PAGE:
ERIE, Pa. — The ballad of Francis Marion Brazier ends with a bullet: On Sept. 10, 1864, Brazier, the great-great-great grandfather of the actress Jessica Biel, attempted an escape from the Alton Prison in Illinois, where he had been sentenced to a year of hard labor. A guard shot him dead.
“I understand why he did it,” said Joseph Beilein, an assistant professor of history at Penn State Behrend. He reviewed Brazier’s war record, including transcripts of his military commission hearing, during a meeting with Biel at the National Archives in Washington, D.C. Their conversation was included in Biel’s episode of the TLC celebrity genealogy program “Who Do You Think You Are?” It aired April 2.
“You can’t imagine how awful the conditions in that prison would have been,” Beilein said.
Alton was a dirt-floor prison on the bank of the Mississippi River, built to hold 800 inmates. When Brazier arrived, the population was nearing 1,500. The men, mostly Confederates, were malnourished, with inadequate clothing for an Illinois winter: A smallpox epidemic killed so many that sick prisoners were banished to tiny McPike’s Island. More than 1,000 men died there.
Brazier didn’t fit the villain archetype. “He was just trying to live his life,” said Beilein, whose 2016 book, “Bushwhackers: Guerrilla Warfare, Manhood, and the Household in Civil War Missouri,” explores Confederate motivations during the war. “He sympathized with the South, but he clearly was not gung-ho about going to war. Many people in Missouri did not want the South to secede. When it did, everybody had to pick a team.”
Brazier fought just once, at the Battle of Prairie Grove. There, on Dec. 7, 1862, two well-matched armies fought for control of northwest Arkansas. In the end, the Confederates retreated.
Brazier deserted and went home. His community was by then under the control of a pro-Union home guard. Brazier, fearing for his life, was forced into hiding.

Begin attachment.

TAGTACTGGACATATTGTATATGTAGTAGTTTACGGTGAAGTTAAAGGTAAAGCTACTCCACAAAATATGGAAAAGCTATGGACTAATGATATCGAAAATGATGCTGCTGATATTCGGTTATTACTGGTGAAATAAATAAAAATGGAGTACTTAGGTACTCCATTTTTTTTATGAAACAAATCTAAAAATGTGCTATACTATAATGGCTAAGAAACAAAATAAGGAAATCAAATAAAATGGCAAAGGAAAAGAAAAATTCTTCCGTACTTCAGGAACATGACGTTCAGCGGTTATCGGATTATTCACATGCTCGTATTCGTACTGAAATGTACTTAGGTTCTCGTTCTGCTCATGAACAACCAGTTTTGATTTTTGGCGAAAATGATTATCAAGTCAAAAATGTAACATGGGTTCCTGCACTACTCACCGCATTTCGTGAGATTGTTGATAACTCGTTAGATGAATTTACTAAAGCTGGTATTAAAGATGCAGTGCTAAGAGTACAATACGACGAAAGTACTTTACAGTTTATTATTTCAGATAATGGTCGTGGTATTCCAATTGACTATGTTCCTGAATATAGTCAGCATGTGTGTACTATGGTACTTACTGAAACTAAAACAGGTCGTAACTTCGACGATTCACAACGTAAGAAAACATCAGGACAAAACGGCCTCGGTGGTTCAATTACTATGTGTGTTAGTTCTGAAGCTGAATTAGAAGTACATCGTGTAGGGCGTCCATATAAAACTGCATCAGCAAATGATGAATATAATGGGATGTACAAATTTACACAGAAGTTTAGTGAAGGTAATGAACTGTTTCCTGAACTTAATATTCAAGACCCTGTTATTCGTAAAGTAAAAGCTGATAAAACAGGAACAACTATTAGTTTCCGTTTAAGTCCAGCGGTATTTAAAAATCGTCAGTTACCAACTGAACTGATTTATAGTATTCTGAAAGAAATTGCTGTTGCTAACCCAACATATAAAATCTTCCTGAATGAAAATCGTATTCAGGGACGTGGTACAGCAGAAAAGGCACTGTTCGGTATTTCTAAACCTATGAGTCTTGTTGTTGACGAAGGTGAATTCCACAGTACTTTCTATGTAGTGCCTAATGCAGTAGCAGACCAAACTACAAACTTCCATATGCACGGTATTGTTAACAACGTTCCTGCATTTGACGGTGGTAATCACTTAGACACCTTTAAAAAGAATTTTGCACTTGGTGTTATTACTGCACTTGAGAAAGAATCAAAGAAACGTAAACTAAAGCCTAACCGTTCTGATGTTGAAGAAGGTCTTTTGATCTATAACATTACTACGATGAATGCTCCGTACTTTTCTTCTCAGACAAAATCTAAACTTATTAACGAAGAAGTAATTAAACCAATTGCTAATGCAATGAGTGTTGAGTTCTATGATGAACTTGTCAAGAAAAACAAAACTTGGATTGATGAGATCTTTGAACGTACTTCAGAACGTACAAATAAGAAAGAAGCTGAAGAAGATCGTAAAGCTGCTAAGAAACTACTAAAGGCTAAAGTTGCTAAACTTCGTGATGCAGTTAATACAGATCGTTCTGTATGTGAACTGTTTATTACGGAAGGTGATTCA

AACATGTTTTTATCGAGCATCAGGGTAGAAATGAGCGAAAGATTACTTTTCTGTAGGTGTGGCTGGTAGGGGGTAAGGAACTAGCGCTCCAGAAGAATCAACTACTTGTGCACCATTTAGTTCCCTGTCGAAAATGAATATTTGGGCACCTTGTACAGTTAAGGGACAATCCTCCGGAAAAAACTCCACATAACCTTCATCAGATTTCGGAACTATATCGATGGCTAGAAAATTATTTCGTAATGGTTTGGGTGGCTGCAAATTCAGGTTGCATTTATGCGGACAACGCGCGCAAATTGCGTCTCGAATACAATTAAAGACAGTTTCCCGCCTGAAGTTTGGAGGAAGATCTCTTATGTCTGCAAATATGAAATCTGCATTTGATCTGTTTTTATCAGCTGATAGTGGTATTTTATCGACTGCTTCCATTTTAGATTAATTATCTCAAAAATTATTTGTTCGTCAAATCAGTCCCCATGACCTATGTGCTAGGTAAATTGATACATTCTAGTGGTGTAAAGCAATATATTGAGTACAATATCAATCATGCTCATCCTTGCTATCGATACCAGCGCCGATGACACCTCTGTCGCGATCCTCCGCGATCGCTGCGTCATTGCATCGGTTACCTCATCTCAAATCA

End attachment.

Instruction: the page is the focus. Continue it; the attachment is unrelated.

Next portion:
Eventually, he surrendered.
For Beilein, and for Biel, who starred in “7th Heaven” and is married to the actor and singer Justin Timberlake, the narrative comes into focus there. Brazier was charged with violating an oath of allegiance to the Union — a document he likely had been forced to sign, Beilein said. He was hauled before the military commission, where he argued that he had joined the Confederacy only because his life had been threatened, and that he had quit, quickly, of his own volition.
It wasn’t enough.
“I absolutely have empathy for him,” Beilein said. “I understand all of the decisions he made, at least on a cognitive level. It’s clear from the records that he very much was a man trying to take care of his family while being pulled in all these different directions.”
Beilein met with Biel in September. By then, she already had traveled to Missouri, where her ancestors had settled. She did not yet know about the prison.
They talked on camera for nearly two hours, not using a script. “The strength of that program is that it really does focus on the primary documents,” Beilein said. “They want the celebrity to go to the site and see the documents for themselves, with an expert there to help with any questions.
“I think my training as a teacher, working with students, helped with that,” he said. “It makes you a little more conscious of exactly what people pick up on when we think and talk about the past.”
As they talked, Biel learned more about her family’s story. Beilein hopes his traditional students will learn from it as well, even without watching the program.
“Working with her, and walking the producers through the documents, which really were complicated, helped me to focus on how I explain things to people,” he said. “That makes you a better teacher.”
Assistant director, news and information, Penn State Behrend